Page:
From September 4 to January 9, 2011 the Peggy Guggenheim Collection
presents Adolph Gottlieb. A Retrospective, the first retrospective exhibition of this great American Abstract Expressionist painter to be shown in Italy. Like those previously dedicated to William Baziotes and Richard Pousette-Dart at the Peggy Guggenheim Collection, this exhibition brings to Italy a better understanding of a generation of New York artists that in the 1950s came to form American Abstract Expressionism. The origins of this movement in the 1940s is closely linked to the career of Peggy Guggenheim herself, and to her New York museum-gallery Art of This Century.
The exhibition has been organized in partnership with the Adolph and Esther Gottlieb Foundation, New York, which has lent numerous paintings and sculptures from its holdings. The exhibition also benefits from loans from the Museum Frieder Burda, Baden-Baden, the Solomon R. Guggenheim Museum, New York, the Musée national d‟art moderne (Centre Pompidou), Paris, the American Contemporary Art Gallery, Munich, and from several private collectors.
The career of Adolph Gottlieb (1903-1974), charismatic artist and thinker, is closely tied to that of other exponents of American Abstract Expressionism: for example, from the early 1930s he had firm friendships with Barnett Newman and Mark Rothko. Rothko shared with Gottlieb the quest for a new pictorial language based on personal artistic expression, and was a founding member with him of The Ten in 1935. In 1941 Gottlieb and Rothko together resolved to explore mythical and Jungian subject matter, thus initiating an important early phase of the nascent New York school of painters, and signalling for the first time an avant-garde that was independent of European prototypes. Again with Rothko, Gottlieb was the author of a now-historic letter to The New York Times of 13 June 1943, considered the first public statement of theories underlying what was later to be known as American Abstract Expressionism. In spring 1950 he organized a group of artists to protest the position of the Metropolitan Museum of Art towards contemporary American art, a group labeled The Irascibles‟ by an article in The New York Herald Tribune, and presented to a much larger public through an iconic photograph by Nina Leen published in Life magazine. The photograph included Baziotes Willem de Kooning, Robert Motherwell, Newman, Pollock, Pousette-Dart, and Clyfford Still, as well as Gottlieb himself. In 1958-59, a touring exhibition of the Museum of Modern Art, that included Gottlieb and several of these same artists, was titled The New American Painting. However, as Sanford Hirsch, Executive Director of the Adolph and Esther Gottlieb Foundation, notes in the catalogue: Gottlieb is labeled an Abstract Expressionist painter, and it is true that he was one of the founders of Abstract Expressionism and one of its major artists through the 1940s and 1950s. However, the term itself is too narrow to comprehend the breadth of Gottlieb‟s art and its impact on his colleagues, audiences, and the art that would follow. This exhibition sets out to reveal the diversity of Gottlieb‟s production, and its ceaseless evolution, according to his own aphorism: Different times require different images.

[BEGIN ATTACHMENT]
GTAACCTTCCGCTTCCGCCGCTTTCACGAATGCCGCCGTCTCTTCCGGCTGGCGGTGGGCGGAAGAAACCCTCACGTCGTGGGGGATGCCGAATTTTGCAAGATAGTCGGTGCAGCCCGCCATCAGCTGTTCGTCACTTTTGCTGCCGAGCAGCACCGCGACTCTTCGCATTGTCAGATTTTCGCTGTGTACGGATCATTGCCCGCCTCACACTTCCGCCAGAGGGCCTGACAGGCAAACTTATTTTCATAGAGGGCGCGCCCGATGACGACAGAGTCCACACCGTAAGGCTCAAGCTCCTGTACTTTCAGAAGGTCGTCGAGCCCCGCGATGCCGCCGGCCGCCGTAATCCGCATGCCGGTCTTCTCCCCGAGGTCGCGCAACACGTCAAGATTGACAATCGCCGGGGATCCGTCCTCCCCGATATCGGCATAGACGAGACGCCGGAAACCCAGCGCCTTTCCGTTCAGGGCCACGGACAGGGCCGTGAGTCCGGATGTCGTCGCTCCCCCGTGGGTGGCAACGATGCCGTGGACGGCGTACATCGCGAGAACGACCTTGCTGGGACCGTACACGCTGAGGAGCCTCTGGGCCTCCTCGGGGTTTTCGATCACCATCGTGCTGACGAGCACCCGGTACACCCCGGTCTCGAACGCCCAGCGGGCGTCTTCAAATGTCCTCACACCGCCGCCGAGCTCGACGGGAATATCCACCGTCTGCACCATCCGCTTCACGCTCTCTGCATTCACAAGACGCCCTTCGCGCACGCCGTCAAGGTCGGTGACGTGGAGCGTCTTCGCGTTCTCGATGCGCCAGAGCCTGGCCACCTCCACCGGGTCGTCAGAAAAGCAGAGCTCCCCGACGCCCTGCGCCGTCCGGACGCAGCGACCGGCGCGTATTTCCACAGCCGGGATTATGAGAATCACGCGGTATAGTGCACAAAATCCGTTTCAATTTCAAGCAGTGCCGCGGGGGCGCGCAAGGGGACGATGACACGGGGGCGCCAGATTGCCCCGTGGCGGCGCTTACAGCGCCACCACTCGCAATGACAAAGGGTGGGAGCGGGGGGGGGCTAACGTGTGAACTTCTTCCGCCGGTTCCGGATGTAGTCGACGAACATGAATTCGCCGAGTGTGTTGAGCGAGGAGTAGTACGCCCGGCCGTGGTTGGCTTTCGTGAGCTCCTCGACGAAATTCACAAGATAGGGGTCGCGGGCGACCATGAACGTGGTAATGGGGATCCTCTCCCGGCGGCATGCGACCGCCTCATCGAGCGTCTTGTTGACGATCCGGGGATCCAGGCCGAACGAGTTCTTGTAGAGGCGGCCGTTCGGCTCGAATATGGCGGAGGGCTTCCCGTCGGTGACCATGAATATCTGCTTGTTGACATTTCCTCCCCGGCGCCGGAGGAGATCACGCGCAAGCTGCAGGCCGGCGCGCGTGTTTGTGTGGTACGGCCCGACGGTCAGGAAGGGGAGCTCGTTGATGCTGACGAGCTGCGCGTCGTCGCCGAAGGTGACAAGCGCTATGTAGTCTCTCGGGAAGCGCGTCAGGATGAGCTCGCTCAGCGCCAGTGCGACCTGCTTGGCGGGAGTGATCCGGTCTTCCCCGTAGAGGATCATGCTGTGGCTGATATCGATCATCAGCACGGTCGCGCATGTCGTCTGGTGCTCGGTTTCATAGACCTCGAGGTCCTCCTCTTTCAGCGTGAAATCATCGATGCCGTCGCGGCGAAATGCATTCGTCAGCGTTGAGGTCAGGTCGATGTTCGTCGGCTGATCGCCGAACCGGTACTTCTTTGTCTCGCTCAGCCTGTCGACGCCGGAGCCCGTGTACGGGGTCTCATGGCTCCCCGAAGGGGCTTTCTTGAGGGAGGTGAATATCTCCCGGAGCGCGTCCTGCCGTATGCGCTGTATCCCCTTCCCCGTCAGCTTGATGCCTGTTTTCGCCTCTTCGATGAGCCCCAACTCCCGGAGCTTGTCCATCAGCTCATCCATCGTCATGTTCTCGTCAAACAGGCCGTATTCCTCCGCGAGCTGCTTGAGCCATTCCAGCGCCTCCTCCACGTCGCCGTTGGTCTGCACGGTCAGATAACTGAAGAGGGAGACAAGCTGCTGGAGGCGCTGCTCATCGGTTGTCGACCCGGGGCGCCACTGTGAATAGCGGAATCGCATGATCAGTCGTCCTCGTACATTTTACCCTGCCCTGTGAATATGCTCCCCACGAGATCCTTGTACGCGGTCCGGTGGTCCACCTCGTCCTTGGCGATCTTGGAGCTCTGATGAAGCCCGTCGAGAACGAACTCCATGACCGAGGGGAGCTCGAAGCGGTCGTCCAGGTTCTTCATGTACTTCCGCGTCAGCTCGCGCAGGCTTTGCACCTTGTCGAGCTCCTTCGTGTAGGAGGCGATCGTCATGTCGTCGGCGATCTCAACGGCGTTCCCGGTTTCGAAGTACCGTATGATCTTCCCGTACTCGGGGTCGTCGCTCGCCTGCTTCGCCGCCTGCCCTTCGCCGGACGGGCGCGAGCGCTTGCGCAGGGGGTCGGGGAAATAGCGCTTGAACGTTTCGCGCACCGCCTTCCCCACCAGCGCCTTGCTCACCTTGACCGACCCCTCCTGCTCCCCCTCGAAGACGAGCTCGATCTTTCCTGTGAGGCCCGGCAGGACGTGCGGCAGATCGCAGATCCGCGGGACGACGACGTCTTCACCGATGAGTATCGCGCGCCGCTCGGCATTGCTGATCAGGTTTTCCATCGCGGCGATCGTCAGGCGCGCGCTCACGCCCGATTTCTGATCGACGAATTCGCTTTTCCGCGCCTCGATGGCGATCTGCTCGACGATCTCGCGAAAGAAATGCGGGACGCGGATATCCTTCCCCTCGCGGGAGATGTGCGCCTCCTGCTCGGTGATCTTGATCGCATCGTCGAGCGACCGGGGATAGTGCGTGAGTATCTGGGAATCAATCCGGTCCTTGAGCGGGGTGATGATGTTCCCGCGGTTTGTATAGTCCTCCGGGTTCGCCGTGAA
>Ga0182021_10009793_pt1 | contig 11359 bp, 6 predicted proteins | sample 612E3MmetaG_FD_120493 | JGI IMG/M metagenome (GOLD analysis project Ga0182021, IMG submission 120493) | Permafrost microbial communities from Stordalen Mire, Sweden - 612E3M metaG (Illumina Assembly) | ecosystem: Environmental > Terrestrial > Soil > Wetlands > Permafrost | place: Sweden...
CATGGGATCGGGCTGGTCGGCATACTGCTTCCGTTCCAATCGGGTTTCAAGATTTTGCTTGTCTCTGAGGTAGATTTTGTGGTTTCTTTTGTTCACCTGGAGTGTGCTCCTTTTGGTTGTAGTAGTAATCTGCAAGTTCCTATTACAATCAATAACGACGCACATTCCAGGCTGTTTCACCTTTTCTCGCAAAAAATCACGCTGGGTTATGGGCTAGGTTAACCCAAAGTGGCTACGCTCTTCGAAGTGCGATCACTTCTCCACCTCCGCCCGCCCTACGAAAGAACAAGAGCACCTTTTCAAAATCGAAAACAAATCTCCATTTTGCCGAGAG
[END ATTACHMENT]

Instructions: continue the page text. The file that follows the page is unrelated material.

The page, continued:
The exhibition opens with paintings, drawings and etchings from the 1930s, including portraits of Rothko and another close friend Milton Avery, as well as allusions to an important sojourn in Arizona in 1937-38. Next comes a numerous selection, for the first time in Italy, of the first cohesive series of Gottlieb‟s paintings, the Pictographs, begun in 1941, the year of Pearl Harbor and America‟s entry to World War II. These place Gottlieb, alongside Rothko and a few others such as Arshile Gorky and Pollock, among the pioneers of the new American avant-garde. Typically a grid segments the picture surface; inside its compartments Gottlieb placed symbols, whether a hand, an eye, or hieroglyphs of his own invention that blend American Indian or other primitive ritual imagery with allusions to Greek mythology. They influenced a specific formal component of Abstract Expressionism, the allover‟ composition, which disperses pictorial incident evenly across the picture surface. Having exhausted the visual possibilities of the Pictograph, Gottlieb developed novel compositional types such as the Labyrinths (beginning with Labyrinth #1, 1950, in the exhibition) and Imaginary Landscapes from 1951, such as Sea and Tide (1952, in the exhibition). In the first group the grid of the Pictographs either takes over and dominates the painting, or becomes transparent, revealing concealed brushwork in the depths of the painting. In the second the composition splits into two zones, with celestial bodies in the upper part and an imaginary, vigorously brushed landscape‟ below. These works coincide with Gottlieb‟s growing commercial and critical success in the mid 1950s. In 1956, the lower part of the Imaginary Landscapes detached itself from the picture edges to become an independent floating form in vertical compositions known as the Bursts, Gottlieb‟s best known works. A jury headed by Italian critic and historian Giulio Carlo Argan awarded Gottlieb first prize at the 1963 São Paulo Biennial. In the 1960s, notwithstanding the emergence of Pop Art, antithesis of Abstract Expressionism, Gottlieb‟s painting was perceived as a prophetic and vital source of Minimal art. The exhibition also includes a selection of Gottlieb‟s sculptures, made from colored cardboard and presented in the company of the cosmic images that inspired them. The exhibition closes with a series of late works in which the explosive Burst contracts into more geometric and cooler discs, painted in the years prior to his death aged almost 71 in 1974.